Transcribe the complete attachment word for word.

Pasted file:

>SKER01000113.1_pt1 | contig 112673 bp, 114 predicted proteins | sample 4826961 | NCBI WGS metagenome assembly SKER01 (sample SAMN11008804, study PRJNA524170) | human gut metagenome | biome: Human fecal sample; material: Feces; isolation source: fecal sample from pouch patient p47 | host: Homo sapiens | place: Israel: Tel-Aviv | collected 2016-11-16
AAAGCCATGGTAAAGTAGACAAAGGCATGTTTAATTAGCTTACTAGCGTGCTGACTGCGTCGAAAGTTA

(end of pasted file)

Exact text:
>SKER01000113.1_pt1 | contig 112673 bp, 114 predicted proteins | sample 4826961 | NCBI WGS metagenome assembly SKER01 (sample SAMN11008804, study PRJNA524170) | human gut metagenome | biome: Human fecal sample; material: Feces; isolation source: fecal sample from pouch patient p47 | host: Homo sapiens | place: Israel: Tel-Aviv | collected 2016-11-16
AAAGCCATGGTAAAGTAGACAAAGGCATGTTTAATTAGCTTACTAGCGTGCTGACTGCGTCGAAAGTTA